The shows reveals what we do not want to admit. Labeling someone a criminal does not take away their humanity. They are still aspirational, creative, social human beings. What prison does is create a microsociety that develops and grows in a deeply distorted form. The imprisoned acquiesce to their plight but never stop doing what the rest of us do, which is searching for ways to make a better life. And somehow they manage to do so, even amidst all the suffering, tragedy, and emotional and physical carnage.
I’ve written about previous seasons here and here. We are now on season 4. It strikes me as richer, deeper, better than any previous season. The show had been criticized for painting too pretty a picture – too much charm, too much safety, not enough brutality to capture the grim reality. If that was a problem in the past, this 13-episode season certainly fixes it. The story arc is nothing short of epic, and the character development more vivid and humanizing than any we’ve yet seen.
The Corruption of Private Enterprise
The institutional backdrop here is a challenge for those of us who believe in private enterprise. The prison was once administered entirely by government agents. Now it has been “privatized,” which is to say that a private company has been contracted with to manage the place. Isn’t this a good thing? Not so much. The company is paid per prisoner, which provides a strong incentive to stuff as many people in the place as possible. Whereas real markets reward humane values, this kind of fake privatization only rewards profiteering at the expense of others.
Yes, the infusion of private enterprise into a government-based sector can bring new energy, efficiency, and excitement to any undertaking, even slavery blessed by law.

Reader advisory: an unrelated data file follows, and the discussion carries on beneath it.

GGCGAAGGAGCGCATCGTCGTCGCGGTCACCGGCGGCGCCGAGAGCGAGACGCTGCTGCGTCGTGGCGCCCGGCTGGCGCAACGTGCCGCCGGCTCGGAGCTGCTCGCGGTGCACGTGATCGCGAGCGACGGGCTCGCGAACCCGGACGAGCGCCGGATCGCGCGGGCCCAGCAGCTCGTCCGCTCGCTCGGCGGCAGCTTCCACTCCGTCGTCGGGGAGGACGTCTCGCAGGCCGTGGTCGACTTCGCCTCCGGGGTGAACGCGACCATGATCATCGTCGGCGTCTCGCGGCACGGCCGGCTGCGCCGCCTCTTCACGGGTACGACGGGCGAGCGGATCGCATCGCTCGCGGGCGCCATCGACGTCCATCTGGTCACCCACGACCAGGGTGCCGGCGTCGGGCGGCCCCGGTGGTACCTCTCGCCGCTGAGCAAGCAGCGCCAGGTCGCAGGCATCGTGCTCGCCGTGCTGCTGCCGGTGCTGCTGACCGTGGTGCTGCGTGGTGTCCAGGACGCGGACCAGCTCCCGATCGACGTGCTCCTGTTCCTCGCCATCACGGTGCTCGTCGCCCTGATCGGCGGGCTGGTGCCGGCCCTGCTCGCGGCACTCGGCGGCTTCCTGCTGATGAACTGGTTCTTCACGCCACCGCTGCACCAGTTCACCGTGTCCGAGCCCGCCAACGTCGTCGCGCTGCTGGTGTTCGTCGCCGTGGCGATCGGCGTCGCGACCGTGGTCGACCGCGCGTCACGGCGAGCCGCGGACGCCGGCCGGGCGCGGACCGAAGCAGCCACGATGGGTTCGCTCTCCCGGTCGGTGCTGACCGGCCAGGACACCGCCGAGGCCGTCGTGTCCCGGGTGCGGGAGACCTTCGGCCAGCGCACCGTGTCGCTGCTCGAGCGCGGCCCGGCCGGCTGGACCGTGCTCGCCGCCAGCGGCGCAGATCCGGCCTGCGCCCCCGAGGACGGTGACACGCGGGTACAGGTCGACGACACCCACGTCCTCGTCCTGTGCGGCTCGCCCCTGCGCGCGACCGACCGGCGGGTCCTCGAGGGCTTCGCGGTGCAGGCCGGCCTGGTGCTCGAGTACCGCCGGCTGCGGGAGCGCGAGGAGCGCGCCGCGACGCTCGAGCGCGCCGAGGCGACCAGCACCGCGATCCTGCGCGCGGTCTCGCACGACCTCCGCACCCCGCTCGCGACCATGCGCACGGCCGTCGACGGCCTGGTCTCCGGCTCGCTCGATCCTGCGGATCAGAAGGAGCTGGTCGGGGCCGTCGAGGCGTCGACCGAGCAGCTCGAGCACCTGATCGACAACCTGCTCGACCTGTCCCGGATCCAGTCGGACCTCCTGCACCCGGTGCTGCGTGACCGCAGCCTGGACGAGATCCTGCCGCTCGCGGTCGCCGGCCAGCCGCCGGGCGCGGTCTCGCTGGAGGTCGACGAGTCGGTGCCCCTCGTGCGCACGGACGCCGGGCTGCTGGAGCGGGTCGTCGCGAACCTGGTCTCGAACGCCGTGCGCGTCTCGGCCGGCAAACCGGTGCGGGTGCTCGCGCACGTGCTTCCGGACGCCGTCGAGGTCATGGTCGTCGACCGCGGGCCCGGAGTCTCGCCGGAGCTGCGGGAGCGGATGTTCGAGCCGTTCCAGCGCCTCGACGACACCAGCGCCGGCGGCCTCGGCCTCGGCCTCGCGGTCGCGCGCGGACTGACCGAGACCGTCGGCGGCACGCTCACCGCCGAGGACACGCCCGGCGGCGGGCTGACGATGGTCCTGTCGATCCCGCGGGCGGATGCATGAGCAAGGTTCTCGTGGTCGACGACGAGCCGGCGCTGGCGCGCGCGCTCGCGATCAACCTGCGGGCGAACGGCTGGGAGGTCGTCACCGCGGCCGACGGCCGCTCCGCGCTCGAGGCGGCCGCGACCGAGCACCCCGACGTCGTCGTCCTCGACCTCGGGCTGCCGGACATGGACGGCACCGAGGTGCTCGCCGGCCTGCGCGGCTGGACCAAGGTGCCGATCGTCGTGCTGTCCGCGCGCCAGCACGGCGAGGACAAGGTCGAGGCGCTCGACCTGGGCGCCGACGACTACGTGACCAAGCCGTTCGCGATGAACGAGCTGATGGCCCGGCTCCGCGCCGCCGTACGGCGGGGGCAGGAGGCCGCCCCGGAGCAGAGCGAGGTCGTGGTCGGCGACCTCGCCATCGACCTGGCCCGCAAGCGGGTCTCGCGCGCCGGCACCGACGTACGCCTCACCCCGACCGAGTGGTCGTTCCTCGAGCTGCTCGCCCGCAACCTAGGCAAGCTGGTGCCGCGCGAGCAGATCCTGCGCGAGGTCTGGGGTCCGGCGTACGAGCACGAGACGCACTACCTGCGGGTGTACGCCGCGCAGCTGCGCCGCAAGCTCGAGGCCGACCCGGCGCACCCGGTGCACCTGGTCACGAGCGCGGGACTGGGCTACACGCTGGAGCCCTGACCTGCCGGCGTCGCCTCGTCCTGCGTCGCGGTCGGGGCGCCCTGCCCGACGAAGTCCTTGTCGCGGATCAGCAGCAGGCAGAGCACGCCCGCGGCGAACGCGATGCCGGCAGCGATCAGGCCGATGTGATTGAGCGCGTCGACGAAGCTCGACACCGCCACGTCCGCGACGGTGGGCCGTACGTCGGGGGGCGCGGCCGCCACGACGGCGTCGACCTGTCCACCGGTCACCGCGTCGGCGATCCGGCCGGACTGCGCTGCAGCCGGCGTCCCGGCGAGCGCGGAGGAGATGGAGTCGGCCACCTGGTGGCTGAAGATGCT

In “Orange” 4, the warden and some company officials visit an industry expo called “CorrectiCon” that shows off the newest and coolest methods for achieving compliance among those held captive. There’s tech, glitz, cocktails all around, and everyone is making money. And it makes the blood run cold.
Things go from bad to worse when the company hired to run the prison needs extra guards and culls them from a veterans group. Trained in the art of controlling and killing without regard to the usual pangs of conscience, these people ramp up the authoritarian structure, tolerating not the slightest deviation from their plans. The results are ghastly – and ultimately unsustainable.
Consider that private enterprise is for peace, not war. Prison is unrelenting microwarfare against a targeted population group. They don’t mix well. Real prison privatization would find a market-based alternative to the entire penal system as it is currently structured, breaking a static cycle of corruption that is thousands of years old.
The last time I went to jail, I asked the guard if he had seen “Orange.” “No, I have no interest in it. That show is about my life. Off hours, I prefer fantasy to reality.”
I get it. But there is more to “Orange Is the New Black” than discovering the interior life of a captive nation. It is also about the relationship society has with power, and the human response to the institutionalization of human-rights abuses wherever they might occur.
All of us face complex choices in a society imprisoned by government. We can fight the power and lose the battle. We can give in to the overlords and lose our souls. Or we can do what these women in “Orange” do: find clever ways to make the best of things day to day, while playing the long game of weakening power structures insofar as it is possible.
The women in this prison are never more successful at doing this than when they are reminded that they all have a common enemy, regardless of class, race, and national origin. That enemy is power itself. Who will win? There is no final answer, no culminating event. The struggle for liberty began with history itself and will continue so long as there are human beings on this planet. Letting power triumph is not an option.